Showing posts with label natural selection. Show all posts
Showing posts with label natural selection. Show all posts

Sunday, November 22, 2009

From Best to Worst?: (Another) Reevaluation of mtDNA as a Molecular Marker

ResearchBlogging.orgOnce the golden child of molecular phylogenetic and phylogeographic analyses, mtDNA has taken a beating over the past five years. There is a bit of irony to this backlash: many of the features that were once thought to make mtDNA a particularly desirable marker (e.g., lack of recombination, maternal inheritance, low effective population size), are now being cited as contributors to its worst problems, introgression and discordance with species boundaries being two of the most serious. Although discussion of these problems isn't hard to come by (1, 2), Galtier et al.'s recent review in Molecular Ecology is a particularly insightful contribution.

Galtier et al. use a myth-busting review of the recent literature to investigate three widespread claims about mtDNA: strict clonal evolution (lack of recombination), selective neutrality, and constant mutation rate. Galtier et al.'s take on clonal evolution provides one of few encouraging findings: although numerous recent studies recover within-species homoplasy that may be interpreted as evidence for recombination, Galtier et al. suggest that this apparent homoplasy may also result from mutational hot-spots.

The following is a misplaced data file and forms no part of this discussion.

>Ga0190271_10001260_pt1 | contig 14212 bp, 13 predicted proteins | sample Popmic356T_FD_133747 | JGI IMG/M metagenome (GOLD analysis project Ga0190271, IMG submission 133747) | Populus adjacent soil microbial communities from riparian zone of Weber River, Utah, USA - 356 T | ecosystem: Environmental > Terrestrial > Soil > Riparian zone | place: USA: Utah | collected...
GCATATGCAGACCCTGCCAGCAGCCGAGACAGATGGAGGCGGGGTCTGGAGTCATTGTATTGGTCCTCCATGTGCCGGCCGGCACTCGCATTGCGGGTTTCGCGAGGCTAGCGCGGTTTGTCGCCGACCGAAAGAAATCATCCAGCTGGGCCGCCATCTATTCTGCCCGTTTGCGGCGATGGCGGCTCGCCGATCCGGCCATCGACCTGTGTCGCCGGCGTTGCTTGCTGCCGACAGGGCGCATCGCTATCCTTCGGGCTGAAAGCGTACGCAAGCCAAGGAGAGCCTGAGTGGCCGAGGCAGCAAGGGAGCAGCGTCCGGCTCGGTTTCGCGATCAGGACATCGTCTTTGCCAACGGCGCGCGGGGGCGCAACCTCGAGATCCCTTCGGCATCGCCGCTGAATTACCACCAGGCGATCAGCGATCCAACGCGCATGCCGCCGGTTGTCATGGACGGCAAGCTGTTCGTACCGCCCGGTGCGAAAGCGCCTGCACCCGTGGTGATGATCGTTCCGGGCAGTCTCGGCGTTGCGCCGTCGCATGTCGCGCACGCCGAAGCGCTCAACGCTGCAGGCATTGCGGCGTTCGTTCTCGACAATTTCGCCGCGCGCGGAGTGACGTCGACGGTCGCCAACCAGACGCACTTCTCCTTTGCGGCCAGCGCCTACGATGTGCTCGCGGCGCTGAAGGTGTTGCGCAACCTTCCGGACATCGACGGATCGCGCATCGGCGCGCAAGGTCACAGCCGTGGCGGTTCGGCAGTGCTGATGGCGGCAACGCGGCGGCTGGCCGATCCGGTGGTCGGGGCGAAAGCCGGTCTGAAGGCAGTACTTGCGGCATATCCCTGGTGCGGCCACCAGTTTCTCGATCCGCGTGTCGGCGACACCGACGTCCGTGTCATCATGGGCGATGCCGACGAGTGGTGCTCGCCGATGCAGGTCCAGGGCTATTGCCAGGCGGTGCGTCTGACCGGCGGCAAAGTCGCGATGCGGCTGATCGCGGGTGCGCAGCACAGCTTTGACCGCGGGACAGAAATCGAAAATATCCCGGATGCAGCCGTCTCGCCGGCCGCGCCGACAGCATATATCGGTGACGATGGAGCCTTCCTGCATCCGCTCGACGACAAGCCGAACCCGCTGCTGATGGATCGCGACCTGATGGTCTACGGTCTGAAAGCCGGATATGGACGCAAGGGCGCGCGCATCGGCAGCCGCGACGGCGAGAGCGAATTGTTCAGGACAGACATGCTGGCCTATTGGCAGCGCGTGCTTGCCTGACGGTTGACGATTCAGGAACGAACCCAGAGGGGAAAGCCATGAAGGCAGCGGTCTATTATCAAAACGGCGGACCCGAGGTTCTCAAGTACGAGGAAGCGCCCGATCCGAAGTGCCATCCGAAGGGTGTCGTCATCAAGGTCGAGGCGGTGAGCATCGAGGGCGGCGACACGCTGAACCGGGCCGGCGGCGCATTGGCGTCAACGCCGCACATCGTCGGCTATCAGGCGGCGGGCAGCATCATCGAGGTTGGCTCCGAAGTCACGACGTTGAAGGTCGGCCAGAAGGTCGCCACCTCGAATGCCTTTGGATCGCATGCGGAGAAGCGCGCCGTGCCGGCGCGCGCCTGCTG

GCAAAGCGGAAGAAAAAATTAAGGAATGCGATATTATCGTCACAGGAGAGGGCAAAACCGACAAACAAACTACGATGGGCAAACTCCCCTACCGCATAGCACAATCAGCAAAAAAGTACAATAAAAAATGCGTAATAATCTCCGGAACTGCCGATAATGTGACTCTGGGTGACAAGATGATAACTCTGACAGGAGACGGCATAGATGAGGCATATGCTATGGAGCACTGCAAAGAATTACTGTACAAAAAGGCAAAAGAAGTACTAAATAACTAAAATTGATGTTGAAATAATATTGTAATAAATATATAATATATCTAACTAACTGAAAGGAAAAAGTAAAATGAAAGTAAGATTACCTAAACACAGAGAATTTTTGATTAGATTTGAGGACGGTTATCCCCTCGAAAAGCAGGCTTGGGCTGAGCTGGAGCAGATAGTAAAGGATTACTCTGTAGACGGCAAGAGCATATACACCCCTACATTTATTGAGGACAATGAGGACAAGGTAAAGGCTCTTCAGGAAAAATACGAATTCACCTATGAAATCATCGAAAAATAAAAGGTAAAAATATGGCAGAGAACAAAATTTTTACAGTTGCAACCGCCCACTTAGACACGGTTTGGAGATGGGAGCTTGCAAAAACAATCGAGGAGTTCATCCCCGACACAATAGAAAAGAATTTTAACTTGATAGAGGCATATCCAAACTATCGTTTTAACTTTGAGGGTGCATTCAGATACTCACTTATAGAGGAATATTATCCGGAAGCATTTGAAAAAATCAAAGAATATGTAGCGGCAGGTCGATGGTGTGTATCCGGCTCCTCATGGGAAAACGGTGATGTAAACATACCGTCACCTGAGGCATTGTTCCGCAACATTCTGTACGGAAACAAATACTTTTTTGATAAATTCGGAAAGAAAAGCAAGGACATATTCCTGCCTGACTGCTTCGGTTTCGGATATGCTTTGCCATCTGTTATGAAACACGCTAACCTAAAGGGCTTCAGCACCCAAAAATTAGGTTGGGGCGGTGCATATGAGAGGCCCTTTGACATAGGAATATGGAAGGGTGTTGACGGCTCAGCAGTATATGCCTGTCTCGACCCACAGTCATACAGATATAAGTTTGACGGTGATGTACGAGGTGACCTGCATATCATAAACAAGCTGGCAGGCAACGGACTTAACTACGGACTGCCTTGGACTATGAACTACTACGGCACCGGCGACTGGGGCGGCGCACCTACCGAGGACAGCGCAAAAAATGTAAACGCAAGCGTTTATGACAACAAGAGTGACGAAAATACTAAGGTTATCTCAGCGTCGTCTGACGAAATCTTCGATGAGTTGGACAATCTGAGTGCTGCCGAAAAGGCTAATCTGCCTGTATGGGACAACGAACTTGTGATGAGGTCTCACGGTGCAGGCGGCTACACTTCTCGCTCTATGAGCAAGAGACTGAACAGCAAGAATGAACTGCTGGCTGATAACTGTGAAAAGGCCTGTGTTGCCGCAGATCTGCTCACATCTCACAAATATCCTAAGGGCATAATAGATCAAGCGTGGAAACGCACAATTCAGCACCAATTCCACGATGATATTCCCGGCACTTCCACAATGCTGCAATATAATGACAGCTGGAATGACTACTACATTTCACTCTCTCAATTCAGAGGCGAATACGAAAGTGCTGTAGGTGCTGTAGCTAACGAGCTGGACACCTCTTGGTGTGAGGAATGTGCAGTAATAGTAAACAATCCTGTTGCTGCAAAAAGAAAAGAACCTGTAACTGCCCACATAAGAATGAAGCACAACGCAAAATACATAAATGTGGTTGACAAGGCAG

The suggestion that mtDNA is selectively neutral is an assumption that is most in need of a good thrashing, and Galtier et al. are happy to oblige. After a brief discussion of the powerful evidence for selection and selective sweeps, Galtier et al. provide a nice discussion of both the possible causes for these phenomena and their far-reaching implications. The last paragraph of this section sums things up rather nicely: "Whatever the underlying causes of the patterns [of selection] observed, these studies demonstrate that the withinspecies level of mtDNA diversity per se is not a good marker of population size and species health, as observed both at the metazoa and mammalian levels. Nonequilibrium processes apparently dominate. The classical interpretation of genetic diversity as the product of mutation rate by population size, as expected at mutation-drift equilibrium, is strongly questionable as far as mtDNA data are concerned."

Finally, Galtier et al. provide evidence - primarily from Nabholz et al.'s (2008) recent reviews (1, 2) - that rates of mtDNA evolution are widely variable, both within and among taxa. They conclude suggesting: "The molecular clock, therefore, is certainly not a tenable assumption as far as mtDNA is concerned. Nonclock- like evolution is common, and the departure from homogeneous rates can be very strong."

Conspicuously absent from Galtier et al.'s review is a discussion of the feature of mtDNA that has most challenged recent phylogenetic and phylogeographic studies: introgression. Perhaps Galtier et al. viewed this as a topic already addressed by other reviews, but the mechanisms underling mtDNA introgression remain poorly understood and this topic too would have benefitted from Galtier et al.'s insight.